This was the period in which it was dawning on engineers and physicists like Tesla and Birkeland that the energy we call electricity is everywhere around us and within us. It powers the planet we live on, surging into the poles in huge twisted filaments of plasma from the sun, creating the aurorae, and cascading down through the earth to the equator. It’s the force that powers your brain, your nervous system. It is everywhere in space, it flows beneath our feet, and through our nerves; the most powerful force in the universe, and learning how to tune into its energy would liberate humanity and completely destroy the economic structure of a society built on artificial scarcity. 

Perceptions had to be managed. In the public mind, the miracle was to be — not the universe — but the toaster, the washing machine, the electric oven. Wonder must be redirected into narcissism and competitive consumption. Housewives could now manage their households and remain fragrant and beautifully coiffed to welcome their husbands home after their corporate shift. That was what had to matter.

The oligarchy had moved against Tesla abortively in 1895 with the destruction of his laboratory, and decisively in 1901 with the blackballing of the inventor in the financial markets, followed by the confiscation of his radio patents in 1904. By 1906 Tesla was bankrupted, and the banks then used the financial panic of 1907 to destroy his former business partner, George Westinghouse. 

Westinghouse was a humanitarian inventor and ethical capitalist, who had partnered with Tesla in the development of alternating current, and whose company was investing heavily in electrical research. He was also the only remaining competitor to General Electric, and refused to be amalgamated. So the banks called in his loans, took his company and his name and subverted it, killing its research wing and turning the company into the flagship of the new consumerism. Alternating current created the opportunity to sell the public all kinds of new products, as well as new mass media which would be used to promote them. The inception of the consumerist mentality is a prime historical example of social engineering through advertising. In the process, the power of the new media to narrow and control the conceptual and perceptive range of ‘the public mind’ became apparent. 

Westinghouse Corporation, sans George Westinghouse, became a star player in the industrial exhibitions of the day. One of the most lavish of these, the 1933 World’s Fair in Chicago, featured the revealing slogan: SCIENCE FINDS. INDUSTRY APPLIES. MAN CONFORMS.

The public mind is shaped, not by knowledge, but by the way industry exploits — and, crucially, sells — that knowledge.

Westinghouse became synonymous with the new consumerist chic of electric domestic appliances: washing-machines, cookers, hair-curlers, irons and toasters. And so in the story of Westinghouse we see the toaster jibe played out on a societal level. 

What is electricity?

It’s the stuff that powers your toaster. You plug it in here.

That is all you know and all you need to know. 

That’s how people were taught to think of electricity as ‘the force that powers their toaster’ and no more. And that’s where Scoles, like Shermer, comes from, products of consumerism and perception management. I can’t help picturing them like the housewives in 1930s Westinghouse adverts.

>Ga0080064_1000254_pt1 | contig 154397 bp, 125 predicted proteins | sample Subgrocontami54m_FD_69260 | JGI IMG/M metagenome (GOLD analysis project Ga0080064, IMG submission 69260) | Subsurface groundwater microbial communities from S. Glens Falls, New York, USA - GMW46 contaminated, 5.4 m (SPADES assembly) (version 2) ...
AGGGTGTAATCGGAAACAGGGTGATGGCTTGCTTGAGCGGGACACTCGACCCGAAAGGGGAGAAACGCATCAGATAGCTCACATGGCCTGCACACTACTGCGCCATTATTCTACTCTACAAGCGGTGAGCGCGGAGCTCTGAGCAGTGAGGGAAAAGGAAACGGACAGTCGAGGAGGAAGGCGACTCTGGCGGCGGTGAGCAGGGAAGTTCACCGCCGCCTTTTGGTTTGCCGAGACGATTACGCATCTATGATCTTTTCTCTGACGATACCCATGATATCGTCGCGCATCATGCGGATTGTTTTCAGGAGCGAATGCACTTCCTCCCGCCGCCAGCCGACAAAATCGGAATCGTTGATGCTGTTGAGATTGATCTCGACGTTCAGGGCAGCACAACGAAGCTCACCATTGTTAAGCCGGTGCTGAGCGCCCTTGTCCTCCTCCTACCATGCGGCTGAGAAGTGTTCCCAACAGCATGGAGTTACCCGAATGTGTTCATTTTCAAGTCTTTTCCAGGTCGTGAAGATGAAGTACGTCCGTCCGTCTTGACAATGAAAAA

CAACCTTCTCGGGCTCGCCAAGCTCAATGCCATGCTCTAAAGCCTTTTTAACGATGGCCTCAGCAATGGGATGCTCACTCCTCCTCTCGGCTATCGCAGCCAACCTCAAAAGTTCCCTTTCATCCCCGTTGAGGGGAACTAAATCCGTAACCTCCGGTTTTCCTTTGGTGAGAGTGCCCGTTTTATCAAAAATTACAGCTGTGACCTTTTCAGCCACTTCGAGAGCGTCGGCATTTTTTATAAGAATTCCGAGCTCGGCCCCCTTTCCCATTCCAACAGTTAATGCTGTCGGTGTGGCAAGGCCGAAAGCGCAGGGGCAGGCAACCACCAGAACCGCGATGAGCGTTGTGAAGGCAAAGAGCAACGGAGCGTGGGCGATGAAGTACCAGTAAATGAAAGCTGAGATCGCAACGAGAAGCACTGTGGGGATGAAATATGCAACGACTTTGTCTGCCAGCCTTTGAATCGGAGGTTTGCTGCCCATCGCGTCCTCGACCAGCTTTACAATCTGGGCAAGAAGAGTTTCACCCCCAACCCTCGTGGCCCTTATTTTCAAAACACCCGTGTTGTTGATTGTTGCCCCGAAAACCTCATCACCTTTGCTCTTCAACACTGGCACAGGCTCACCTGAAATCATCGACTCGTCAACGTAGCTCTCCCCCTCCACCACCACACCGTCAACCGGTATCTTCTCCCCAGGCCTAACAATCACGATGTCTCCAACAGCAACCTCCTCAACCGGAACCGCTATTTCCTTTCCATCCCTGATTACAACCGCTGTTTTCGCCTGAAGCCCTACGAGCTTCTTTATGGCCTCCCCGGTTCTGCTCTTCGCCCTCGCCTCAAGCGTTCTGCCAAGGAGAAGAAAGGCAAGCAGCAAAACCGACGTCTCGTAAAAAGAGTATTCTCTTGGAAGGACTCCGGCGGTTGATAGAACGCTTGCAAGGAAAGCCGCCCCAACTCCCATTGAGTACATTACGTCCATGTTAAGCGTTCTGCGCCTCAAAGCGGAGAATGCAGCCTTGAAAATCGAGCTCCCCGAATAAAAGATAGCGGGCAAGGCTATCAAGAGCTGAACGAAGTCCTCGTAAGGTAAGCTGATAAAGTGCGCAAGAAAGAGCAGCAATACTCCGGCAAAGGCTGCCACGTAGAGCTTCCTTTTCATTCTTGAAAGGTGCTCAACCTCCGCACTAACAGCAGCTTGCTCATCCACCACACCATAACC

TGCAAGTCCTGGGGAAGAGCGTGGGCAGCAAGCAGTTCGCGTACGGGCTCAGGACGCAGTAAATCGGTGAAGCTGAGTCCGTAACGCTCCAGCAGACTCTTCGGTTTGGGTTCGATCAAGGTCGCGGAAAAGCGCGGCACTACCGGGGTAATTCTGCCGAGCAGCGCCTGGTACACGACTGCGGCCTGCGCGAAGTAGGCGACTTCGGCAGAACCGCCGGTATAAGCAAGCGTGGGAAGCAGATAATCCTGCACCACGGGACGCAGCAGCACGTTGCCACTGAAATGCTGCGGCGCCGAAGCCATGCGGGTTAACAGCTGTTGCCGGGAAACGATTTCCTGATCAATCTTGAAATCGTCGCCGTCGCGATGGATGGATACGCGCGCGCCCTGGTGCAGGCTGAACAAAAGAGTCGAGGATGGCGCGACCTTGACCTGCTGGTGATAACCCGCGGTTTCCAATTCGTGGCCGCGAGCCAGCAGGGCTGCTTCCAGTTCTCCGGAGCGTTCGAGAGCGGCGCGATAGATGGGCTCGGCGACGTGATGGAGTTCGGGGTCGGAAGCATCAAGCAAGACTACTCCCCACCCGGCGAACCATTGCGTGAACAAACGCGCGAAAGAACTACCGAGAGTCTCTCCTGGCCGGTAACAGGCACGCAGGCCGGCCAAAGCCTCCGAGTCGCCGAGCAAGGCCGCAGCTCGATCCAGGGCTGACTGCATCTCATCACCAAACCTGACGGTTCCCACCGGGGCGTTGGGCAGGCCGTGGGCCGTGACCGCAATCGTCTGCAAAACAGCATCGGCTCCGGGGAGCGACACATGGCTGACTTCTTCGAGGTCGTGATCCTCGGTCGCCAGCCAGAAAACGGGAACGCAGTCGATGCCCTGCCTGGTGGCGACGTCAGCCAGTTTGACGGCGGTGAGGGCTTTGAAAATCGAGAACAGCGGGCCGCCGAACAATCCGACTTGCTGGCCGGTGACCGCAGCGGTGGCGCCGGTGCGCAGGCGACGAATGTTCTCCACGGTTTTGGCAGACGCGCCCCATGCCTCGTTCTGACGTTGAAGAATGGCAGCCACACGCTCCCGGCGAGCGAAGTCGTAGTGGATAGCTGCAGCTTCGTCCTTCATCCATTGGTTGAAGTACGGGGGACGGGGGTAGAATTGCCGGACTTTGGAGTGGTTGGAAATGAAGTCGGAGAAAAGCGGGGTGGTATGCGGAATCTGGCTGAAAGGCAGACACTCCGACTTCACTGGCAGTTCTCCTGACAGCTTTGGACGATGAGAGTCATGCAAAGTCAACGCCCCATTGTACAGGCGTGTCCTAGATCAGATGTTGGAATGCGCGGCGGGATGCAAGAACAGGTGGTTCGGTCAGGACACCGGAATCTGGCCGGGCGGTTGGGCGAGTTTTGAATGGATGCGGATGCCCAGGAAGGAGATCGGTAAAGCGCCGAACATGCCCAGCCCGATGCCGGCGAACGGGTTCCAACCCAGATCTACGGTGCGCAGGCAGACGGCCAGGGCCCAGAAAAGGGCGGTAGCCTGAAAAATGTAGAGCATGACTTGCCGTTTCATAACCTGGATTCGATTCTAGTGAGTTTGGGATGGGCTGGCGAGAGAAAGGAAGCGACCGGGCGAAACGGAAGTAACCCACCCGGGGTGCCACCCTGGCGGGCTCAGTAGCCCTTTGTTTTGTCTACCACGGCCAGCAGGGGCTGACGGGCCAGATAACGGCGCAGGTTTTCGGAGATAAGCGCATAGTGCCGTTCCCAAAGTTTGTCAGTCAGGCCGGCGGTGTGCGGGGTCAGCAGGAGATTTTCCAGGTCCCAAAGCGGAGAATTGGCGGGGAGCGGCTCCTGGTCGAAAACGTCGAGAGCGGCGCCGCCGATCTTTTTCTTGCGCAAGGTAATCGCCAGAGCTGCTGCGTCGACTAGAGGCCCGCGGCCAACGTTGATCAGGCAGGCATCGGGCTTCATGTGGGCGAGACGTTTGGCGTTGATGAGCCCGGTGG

She knows nothing about electricity, of course. She’ll never ask — What is this energy, this power of which we are allowed to catch the merest dregs to run our multifarious machines and gadgets?

After her husband has gone to work she cleans the kitchen.

“Isn’t my new Turnover Toaster a beauty?” she plans to say when she shows it off to her friends. “I just bought it. During February, you know, one thinks about adding to the home furnishings, and these handy electric appliances make house-keeping so much easier! My Westinghouse Iron and Percolator Set have really become indispensable, they’re so useful and attractive. Next we’re going to get the Waffle Iron.”

Her shrivelled imagination can hardly summon an idea of how anything could be otherwise. Why would she even want to?

But she does wish that somebody could invent a more convenient way of dealing with toaster-crumbs. She sighs. 

“Oh well, I suppose there are more important things for the scientists to be doing.” 

Maybe one day.


  1. ” Algun dia su radio sera un Phillips ! ” my maestro used to tell me from tme to time . An advertisement he remembered from his youth , which was only a few decades after there were radios . Don’t worry ,’ Someday your radio will be a Phillips ‘ . Cassette tapes , records , and much burning of toast for which I became known , I miss it but it is gone . The majesty , the mystery of lightning , reduced to no more than that thingamy you plug into the wall … my maestro used to tell me it made things grow too .

  2. Now the bricks lay on Grand Street Where the neon madmen climb
    They all fall there so perfectly It all seems so well timed
    And here I sit so patiently Waiting to find out what price
    You have to pay to get out of Going through all these things twice …..
    This tune was going through my head while sanding guitars , and then I thought , didn’t the neon madman of the 20th century have a lab on Grand Street ?
    He did , 175 Grand Street , Manhattan , Tesla’s second lab .